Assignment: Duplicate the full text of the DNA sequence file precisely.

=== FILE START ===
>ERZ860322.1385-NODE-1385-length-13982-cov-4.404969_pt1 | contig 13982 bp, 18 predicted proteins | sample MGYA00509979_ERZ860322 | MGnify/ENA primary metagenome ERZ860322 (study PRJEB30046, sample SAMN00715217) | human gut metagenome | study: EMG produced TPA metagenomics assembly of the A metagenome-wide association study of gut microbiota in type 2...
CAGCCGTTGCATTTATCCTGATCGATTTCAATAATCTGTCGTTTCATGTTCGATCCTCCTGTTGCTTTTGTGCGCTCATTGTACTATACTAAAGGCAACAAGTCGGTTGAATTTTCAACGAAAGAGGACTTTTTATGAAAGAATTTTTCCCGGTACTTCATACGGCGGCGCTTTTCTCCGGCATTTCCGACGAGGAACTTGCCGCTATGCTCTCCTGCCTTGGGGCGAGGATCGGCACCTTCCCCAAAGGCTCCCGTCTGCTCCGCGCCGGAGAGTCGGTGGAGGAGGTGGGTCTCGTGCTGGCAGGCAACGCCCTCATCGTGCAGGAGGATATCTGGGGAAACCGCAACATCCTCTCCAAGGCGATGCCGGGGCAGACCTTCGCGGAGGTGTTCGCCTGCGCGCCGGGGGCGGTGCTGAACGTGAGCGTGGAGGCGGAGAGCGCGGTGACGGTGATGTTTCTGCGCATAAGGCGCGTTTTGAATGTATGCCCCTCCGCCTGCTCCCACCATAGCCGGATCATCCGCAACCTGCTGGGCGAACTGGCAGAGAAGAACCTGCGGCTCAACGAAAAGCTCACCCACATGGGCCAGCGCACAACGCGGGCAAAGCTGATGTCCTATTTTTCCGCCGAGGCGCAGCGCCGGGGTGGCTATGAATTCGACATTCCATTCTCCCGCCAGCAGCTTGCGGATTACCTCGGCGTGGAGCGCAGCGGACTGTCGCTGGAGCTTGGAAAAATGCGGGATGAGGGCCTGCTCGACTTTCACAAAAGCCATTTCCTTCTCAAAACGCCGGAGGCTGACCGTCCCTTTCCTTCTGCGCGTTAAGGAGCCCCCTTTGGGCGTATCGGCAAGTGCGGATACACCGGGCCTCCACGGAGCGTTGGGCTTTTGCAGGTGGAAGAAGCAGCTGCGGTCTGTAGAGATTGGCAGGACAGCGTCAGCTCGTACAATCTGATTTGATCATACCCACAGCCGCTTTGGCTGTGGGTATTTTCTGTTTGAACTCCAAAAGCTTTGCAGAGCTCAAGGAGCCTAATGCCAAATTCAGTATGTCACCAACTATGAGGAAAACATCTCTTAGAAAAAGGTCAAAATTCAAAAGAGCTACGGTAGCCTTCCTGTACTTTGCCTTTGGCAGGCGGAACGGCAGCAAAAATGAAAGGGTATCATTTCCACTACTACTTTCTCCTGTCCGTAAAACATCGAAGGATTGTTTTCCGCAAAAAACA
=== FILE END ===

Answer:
>ERZ860322.1385-NODE-1385-length-13982-cov-4.404969_pt1 | contig 13982 bp, 18 predicted proteins | sample MGYA00509979_ERZ860322 | MGnify/ENA primary metagenome ERZ860322 (study PRJEB30046, sample SAMN00715217) | human gut metagenome | study: EMG produced TPA metagenomics assembly of the A metagenome-wide association study of gut microbiota in type 2...
CAGCCGTTGCATTTATCCTGATCGATTTCAATAATCTGTCGTTTCATGTTCGATCCTCCTGTTGCTTTTGTGCGCTCATTGTACTATACTAAAGGCAACAAGTCGGTTGAATTTTCAACGAAAGAGGACTTTTTATGAAAGAATTTTTCCCGGTACTTCATACGGCGGCGCTTTTCTCCGGCATTTCCGACGAGGAACTTGCCGCTATGCTCTCCTGCCTTGGGGCGAGGATCGGCACCTTCCCCAAAGGCTCCCGTCTGCTCCGCGCCGGAGAGTCGGTGGAGGAGGTGGGTCTCGTGCTGGCAGGCAACGCCCTCATCGTGCAGGAGGATATCTGGGGAAACCGCAACATCCTCTCCAAGGCGATGCCGGGGCAGACCTTCGCGGAGGTGTTCGCCTGCGCGCCGGGGGCGGTGCTGAACGTGAGCGTGGAGGCGGAGAGCGCGGTGACGGTGATGTTTCTGCGCATAAGGCGCGTTTTGAATGTATGCCCCTCCGCCTGCTCCCACCATAGCCGGATCATCCGCAACCTGCTGGGCGAACTGGCAGAGAAGAACCTGCGGCTCAACGAAAAGCTCACCCACATGGGCCAGCGCACAACGCGGGCAAAGCTGATGTCCTATTTTTCCGCCGAGGCGCAGCGCCGGGGTGGCTATGAATTCGACATTCCATTCTCCCGCCAGCAGCTTGCGGATTACCTCGGCGTGGAGCGCAGCGGACTGTCGCTGGAGCTTGGAAAAATGCGGGATGAGGGCCTGCTCGACTTTCACAAAAGCCATTTCCTTCTCAAAACGCCGGAGGCTGACCGTCCCTTTCCTTCTGCGCGTTAAGGAGCCCCCTTTGGGCGTATCGGCAAGTGCGGATACACCGGGCCTCCACGGAGCGTTGGGCTTTTGCAGGTGGAAGAAGCAGCTGCGGTCTGTAGAGATTGGCAGGACAGCGTCAGCTCGTACAATCTGATTTGATCATACCCACAGCCGCTTTGGCTGTGGGTATTTTCTGTTTGAACTCCAAAAGCTTTGCAGAGCTCAAGGAGCCTAATGCCAAATTCAGTATGTCACCAACTATGAGGAAAACATCTCTTAGAAAAAGGTCAAAATTCAAAAGAGCTACGGTAGCCTTCCTGTACTTTGCCTTTGGCAGGCGGAACGGCAGCAAAAATGAAAGGGTATCATTTCCACTACTACTTTCTCCTGTCCGTAAAACATCGAAGGATTGTTTTCCGCAAAAAACA